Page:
Three people, including a Norwood man, were sentenced in Worcester federal district court for conspiracies to defraud the U.S. using several tax fraud schemes. Released wearing electronic monitoring devices, they are awaiting sentencing in June. All three were found guilty of participating in an "under the table" payroll scam and the use of "underground warehouse banking." Both charges are defined by conspiracy and fraud and were used to hide income and assets from the Internal Revenue Service. The Norwood man was also convicted of tax evasion.
As we close in on another tax return deadline, it's important to beware of fraud and theft schemes that strike during this time of year. We are usually more responsive and let our guard down to fraudulent inquiries during peak tax season, so be vigilant. Make sure you do not throw any personal, credit or tax information into the garbage after you file your taxes. Do not reply to any emails from the IRS with your social security number or tax information. The IRS does NOT send individual emails to consumers.
A Woburn man and his female co-conspirator were indicted in Boston's federal court Wednesday with fraud and conspiracy charges. The allegations were presented after the two were investigated by the Internal Revenue Service's Criminal Investigation Unit and the U.S. Attorney's Economic Crimes Unit. The IRS has infinite authority to investigate financial records and recommend cases for federal criminal prosecution based on their alleged tax crimes conclusions.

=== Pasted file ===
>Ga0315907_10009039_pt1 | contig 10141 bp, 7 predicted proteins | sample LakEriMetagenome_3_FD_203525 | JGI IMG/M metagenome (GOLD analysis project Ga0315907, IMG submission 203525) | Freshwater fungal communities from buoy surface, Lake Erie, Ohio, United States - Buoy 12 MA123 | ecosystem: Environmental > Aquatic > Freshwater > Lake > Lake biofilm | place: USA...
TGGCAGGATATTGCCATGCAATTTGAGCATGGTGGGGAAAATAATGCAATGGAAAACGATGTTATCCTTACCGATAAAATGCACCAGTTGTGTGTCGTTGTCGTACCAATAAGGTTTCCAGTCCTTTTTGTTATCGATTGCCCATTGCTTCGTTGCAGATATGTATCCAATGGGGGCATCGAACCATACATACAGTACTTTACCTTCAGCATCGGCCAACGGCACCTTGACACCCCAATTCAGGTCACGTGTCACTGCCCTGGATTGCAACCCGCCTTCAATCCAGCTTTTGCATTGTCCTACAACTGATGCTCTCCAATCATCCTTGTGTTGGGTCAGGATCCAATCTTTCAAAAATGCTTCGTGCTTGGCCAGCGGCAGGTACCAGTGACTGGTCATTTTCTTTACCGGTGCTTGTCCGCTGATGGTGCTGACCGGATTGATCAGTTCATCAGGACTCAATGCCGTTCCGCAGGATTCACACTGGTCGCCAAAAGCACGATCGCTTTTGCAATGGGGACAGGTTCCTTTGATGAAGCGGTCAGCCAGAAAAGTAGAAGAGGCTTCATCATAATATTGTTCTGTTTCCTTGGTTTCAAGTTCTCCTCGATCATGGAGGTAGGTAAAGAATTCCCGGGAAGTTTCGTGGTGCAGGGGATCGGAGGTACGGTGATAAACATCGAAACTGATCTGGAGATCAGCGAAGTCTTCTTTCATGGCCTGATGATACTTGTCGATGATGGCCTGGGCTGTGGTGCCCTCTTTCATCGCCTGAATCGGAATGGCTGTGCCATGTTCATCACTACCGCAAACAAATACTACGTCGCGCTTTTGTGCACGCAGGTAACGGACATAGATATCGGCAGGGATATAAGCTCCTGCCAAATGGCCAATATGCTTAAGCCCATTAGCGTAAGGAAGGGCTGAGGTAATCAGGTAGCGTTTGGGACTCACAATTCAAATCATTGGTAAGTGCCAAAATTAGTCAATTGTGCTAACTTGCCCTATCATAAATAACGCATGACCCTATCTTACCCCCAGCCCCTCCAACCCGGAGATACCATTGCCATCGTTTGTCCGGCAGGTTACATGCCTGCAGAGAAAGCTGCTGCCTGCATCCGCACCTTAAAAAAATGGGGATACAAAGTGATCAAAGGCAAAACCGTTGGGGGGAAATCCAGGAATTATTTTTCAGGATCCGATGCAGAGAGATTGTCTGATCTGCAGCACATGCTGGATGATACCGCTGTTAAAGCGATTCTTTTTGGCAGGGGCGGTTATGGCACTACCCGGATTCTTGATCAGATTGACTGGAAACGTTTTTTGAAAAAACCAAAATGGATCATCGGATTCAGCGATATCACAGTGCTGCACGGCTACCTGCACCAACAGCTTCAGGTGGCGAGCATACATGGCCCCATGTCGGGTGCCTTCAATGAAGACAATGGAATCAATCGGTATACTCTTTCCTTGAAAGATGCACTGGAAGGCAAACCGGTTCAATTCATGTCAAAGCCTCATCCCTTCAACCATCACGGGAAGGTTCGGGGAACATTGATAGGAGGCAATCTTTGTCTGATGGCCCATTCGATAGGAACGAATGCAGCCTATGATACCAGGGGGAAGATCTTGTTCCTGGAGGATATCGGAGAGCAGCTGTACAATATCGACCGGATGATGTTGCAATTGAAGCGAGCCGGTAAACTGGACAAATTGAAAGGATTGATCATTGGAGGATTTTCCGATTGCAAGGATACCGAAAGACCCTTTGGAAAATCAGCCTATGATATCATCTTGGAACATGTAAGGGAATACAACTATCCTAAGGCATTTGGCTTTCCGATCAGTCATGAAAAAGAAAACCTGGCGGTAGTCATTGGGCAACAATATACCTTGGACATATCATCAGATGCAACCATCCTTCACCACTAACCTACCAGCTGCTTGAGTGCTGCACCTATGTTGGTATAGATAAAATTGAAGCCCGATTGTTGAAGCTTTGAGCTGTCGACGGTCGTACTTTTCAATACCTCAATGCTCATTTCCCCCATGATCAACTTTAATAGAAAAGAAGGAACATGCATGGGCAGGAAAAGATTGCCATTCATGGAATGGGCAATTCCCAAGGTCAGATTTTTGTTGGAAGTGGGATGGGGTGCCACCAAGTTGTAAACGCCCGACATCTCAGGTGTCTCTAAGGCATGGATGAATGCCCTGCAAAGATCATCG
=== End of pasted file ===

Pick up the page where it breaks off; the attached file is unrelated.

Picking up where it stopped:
Innocent spouses linked to those accused of tax crimes may have an easier time proving their innocence. In a statement released last month, the Internal Revenue Service announced a change in how they will evaluate "equitable relief" cases, which are situations where spouses who signed joint tax returns (along with those convicted of tax fraud) ask to be freed of joint liability for their spouse's wrongdoing.
Earlier this week, an Attleboro man was convicted in U.S. District Court after allegations that he perpetrated more than $50 million worth of fraud against the Internal Revenue Service.
A Rhode Island general contractor pled guilty to two counts of tax evasion and eight counts of wire fraud earlier this week, following an investigation by agents from the FBI Boston Field Office and the Boston office of the IRS's criminal investigation division.
Nearly everyone recognizes that theft is a serious crime. However, many don't realize that most perpetrators also commit tax crimes when they fail to inform the federal government of their stolen profits.
Tax law is confusing. If you run your own business or have otherwise complicated tax returns, it's easy to make mistakes and end up owing the IRS a lot of money.
Massachusetts native and acclaimed film maker Daniel Adams was arraigned recently in Boston Municipal Court. Adams directed the films "The Golden Boys" and "The Lightkeepers" on Cape Cod. Now he is accused of tax crimes in connection with the making of those movies. The film maker is accused of receiving a tax credit overpayment of approximately $4.7 million.
There may be times when Boston residents make mistakes. This can be especially true when it comes to the complexities of tax law and alleged tax evasion issues. One Massachusetts pediatrician may know first-hand how serious these types of charges can be, as he was recently sentenced in federal court for several counts of tax evasion and failing to file tax returns.On Nov. 29, a U.S. District Judge sentenced the doctor to nine months of home confinement with electronic bracelet monitoring. The man was also fined $20,000. The nine months of home confinement will be part of a five-year period of supervised release, during which time the doctor is required to cooperate with the Internal Revenue Service in paying his outstanding tax obligation.